Are you there, Fitbit? It’s Me, Sandra

Are you there, Fitbit? It’s Me, Sandra

I don’t mark my birthdays, even the big ones, with any élan or flash but I do note other occasions like anniversaries of when I met my partner or when I joined VISTA or when my parents passed away. One event that I have recently celebrated was the first anniversary with my Fitbit. We have been together for one year; it has been a wonderful relationship—a little one-sided but I think I speak for both of us when I come to this conclusion.

simple.b-cssdisabled-png.h4eb3e8d9303ef6871a4973b19fa8ad11.packI have the Zip model which tracks your steps like a pedometer, translates those into miles and keeps a calorie count which has nothing to do with how much you eat just whether another day has dawned on the planet so every day my calorie count is about the same whether I have feasted on an oversize Thanksgiving meal or have fasted to protest the colonialist travesty which is Thanksgiving.

More sophisticated tools can do all of this, of course, but I worry that the insurance companies are capturing all this information and my lazy napping days are being recorded in some big file and when I claim to be an active senior citizen, the Fitbit may betray me. Maybe, I am just a bit paranoid. Last week, the NSA came to my house to ask me I was walking by that house on Broad Street where someone who was binge watching Homeland the week before. Did I suspect anything? I guess some patterns of TV watching are significantly suspicious to those paid to be worrying on our behalf.

The Fitbit is truly interested in our welfare, I suppose. It imposes a ruthless regimen; it wants you to take10, 000 steps a day. It doesn’t care if you do this at one mile per hour or twelve. It doesn’t matter if you do this in a meditative trance or if you are breaking a world record for power walking. 10,000 steps is 10;000 steps to the Fitbit. You can imagine my surprise when I received my annual report and found I had walked over two and a half million steps or 1100 miles.   If I had been more strategic, all these steps could have taken me from my home in Rhode Island to St. John’s, New Brunswick in Canada (where I have a friend actually) instead of just around my block and across campus to teach over and over again. Now that I see all those steps taken in such a small space, I feel I lack ambition and big thinking.

The Fitbit also reported that my most active day of the year was in mid-March (I think I was on vacation or doing a stress test at the doctors) and the least active day was at the end of January when I hospitalized. I feel that I owe the Fitbit an explanation about my activity levels: I don’t want it to be unnecessarily worrying or thinking that somehow the Fitbit is at fault. I do worry that if I walk 10,000 steps every day that eventually the Fitbit will want more from me and I am afraid to disappoint it. At age 65, I am wondering how to calculate how far I have walked all my life without the Fitbit calculating my steps and thinking about some serious sitting down for a while, except that the Fitbit has other plans for me.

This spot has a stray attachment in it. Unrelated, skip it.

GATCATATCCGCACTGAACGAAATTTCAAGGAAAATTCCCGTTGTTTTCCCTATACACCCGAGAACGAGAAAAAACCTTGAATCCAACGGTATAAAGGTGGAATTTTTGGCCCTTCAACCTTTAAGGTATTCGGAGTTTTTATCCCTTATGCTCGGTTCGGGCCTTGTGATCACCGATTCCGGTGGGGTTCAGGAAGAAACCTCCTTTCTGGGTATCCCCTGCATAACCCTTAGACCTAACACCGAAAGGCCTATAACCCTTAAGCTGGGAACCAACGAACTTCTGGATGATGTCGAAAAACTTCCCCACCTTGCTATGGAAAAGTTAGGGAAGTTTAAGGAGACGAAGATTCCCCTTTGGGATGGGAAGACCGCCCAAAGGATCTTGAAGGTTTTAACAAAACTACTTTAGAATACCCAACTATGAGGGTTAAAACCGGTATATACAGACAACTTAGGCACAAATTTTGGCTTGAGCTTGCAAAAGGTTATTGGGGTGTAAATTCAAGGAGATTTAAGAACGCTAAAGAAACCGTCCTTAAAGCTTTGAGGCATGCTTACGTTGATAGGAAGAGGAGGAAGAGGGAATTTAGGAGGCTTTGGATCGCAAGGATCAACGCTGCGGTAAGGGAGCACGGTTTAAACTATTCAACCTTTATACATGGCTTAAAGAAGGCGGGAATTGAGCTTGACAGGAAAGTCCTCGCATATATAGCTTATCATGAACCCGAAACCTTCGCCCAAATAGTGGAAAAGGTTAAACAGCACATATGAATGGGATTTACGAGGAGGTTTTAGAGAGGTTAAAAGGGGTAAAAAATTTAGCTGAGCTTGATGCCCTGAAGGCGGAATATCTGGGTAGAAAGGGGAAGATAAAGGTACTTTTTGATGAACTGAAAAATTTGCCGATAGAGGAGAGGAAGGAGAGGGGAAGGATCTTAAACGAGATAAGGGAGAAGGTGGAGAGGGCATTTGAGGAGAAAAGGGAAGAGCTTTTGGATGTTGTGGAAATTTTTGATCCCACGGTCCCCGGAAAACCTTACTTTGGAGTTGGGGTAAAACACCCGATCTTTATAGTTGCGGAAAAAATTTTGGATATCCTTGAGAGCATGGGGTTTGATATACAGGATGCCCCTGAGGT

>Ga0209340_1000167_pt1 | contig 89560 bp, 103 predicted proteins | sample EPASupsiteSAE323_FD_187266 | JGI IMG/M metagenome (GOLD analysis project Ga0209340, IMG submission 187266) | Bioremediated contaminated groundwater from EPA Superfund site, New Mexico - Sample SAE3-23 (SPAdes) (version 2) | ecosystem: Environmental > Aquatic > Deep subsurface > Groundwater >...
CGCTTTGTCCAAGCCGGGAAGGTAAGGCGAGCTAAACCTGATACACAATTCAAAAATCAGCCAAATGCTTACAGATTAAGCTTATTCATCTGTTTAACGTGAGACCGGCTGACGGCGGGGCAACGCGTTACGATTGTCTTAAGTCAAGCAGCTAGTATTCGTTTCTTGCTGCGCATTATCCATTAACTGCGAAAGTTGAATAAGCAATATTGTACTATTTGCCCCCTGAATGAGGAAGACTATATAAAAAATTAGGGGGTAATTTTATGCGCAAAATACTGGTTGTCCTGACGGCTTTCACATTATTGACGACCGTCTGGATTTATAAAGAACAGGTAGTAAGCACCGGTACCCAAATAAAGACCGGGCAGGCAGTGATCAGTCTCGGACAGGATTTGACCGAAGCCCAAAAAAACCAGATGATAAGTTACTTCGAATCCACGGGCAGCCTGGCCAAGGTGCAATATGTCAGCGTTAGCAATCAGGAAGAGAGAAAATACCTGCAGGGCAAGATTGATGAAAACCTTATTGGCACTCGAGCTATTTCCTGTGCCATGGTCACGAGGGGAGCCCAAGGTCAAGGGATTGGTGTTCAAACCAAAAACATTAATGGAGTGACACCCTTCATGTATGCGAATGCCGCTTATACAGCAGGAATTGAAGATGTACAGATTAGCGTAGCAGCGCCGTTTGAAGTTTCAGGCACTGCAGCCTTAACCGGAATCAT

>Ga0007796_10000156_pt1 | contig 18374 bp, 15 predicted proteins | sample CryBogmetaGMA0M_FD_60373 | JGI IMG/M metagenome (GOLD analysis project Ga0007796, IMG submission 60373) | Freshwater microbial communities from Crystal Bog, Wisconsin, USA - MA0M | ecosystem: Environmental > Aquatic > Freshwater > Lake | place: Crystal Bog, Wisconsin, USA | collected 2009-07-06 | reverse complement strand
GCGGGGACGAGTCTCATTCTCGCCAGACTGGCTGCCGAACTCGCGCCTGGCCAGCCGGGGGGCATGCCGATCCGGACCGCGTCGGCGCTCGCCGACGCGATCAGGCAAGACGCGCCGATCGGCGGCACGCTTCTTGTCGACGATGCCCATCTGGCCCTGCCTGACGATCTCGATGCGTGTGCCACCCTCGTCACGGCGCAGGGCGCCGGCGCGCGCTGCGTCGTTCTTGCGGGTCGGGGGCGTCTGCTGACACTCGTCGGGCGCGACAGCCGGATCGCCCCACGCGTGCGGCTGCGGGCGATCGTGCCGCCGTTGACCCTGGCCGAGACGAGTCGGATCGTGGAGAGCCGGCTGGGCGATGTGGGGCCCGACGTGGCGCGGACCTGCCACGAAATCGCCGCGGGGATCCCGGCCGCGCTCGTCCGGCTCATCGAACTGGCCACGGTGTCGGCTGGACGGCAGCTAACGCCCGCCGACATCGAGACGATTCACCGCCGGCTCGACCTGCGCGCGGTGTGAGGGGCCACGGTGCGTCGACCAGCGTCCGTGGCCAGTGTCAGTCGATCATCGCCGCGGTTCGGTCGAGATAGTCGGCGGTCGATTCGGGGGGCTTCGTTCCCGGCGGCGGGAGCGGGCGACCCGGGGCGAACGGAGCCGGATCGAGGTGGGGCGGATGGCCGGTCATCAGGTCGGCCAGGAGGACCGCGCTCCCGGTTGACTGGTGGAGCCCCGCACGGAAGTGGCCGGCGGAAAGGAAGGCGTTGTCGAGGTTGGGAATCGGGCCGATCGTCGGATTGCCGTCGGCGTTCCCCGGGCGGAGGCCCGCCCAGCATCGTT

Like so many of us, the Fitbit can be distracted and restless. I come back after a hard run on the treadmill and it chirps, just 3,000 steps to go to reach your target. At 11:00 p.m. undressing for bed, it reminds me, just 2603 steps to go. Seriously? Can you tell that I have my pajamas on, Fitbit? Where the heck I am going to walk in the next hour, around my bed, like a dog spinning in circles before he lies down? Are even if that is the best possible strategy to log on steps, do we really want to encourage that sort of behavior?

I mean I understand the technology and I understand the principles of behavior management here as well. I am all for it. I like to be reminded but I don’t like to be nagged. This is the reason why we ask Fitbit to keep track of our steps and not our spouses. With the success of Fitbit, I have thought of several other possible applications. In this “innovate or die” culture, I want to be at the cutting edge. So, here are my suggestions for the next generation of Fitbit-like devices.



This little device would indicate to the wearer that they are such a bad mood that they ought to stay in their room. Maybe meditate or medicate (depending on one’s treatment philosophy.)


This could be done with a little jolt or vibration or maybe a whining noise that would grow louder as the wearer nears others. Better yet, it would wail if the provoker of that bad mood comes into the room, asking what’s for dinner. It is the sort of gift you want to give others actually but that would need to be done carefully.


Throw-a-fit-bit (or more commonly known, as Snit-bit)

There is a school of thought that proposes we are spending entirely too much time on our screens. This app directly addresses this issue. Throw-a-fit bit allows us to take the little device and when we are mad enough to toss it wherever you’d like. Of course, as we’d tell our children, don’t hurl this in the direction of innocent others.

th-3This app will measure the length and force of your throw and mark the where the device lands when you toss it so you can find it and throw it again, if you would like. Thanks to a sophisticated algorithm, the app reports how angry you are based on projectile velocity and force and calculates how this compares to your records last week when your partner was such a jerk about the holidays. It also manages chance encounters with other toss throw-a-fits so that you and another user don’t fight over whose device belongs to whom.


Designed especially for those of us who are susceptible to whacky ideas and get-rich-quick or reversing-aging scams, this app is the perfect complement to late night TV watching or to spending time with your sketchy in-laws.  idiots-motivational-posterFor this to work successfully, all you have to do is send those emails and phone calls you get from Nigerian princes, Ukrainian marriage brokers, penis enlargers, your brother-in-law and other questionable sources to this site, and the app will separate out the wheat from the scams. If, however, there is a great idea among the charlatan proposed offer, Nitwit-bit will take a small percentage of the killing you will make. The app does not work with proposals made by politicians, which brings to the next app, Mittbit.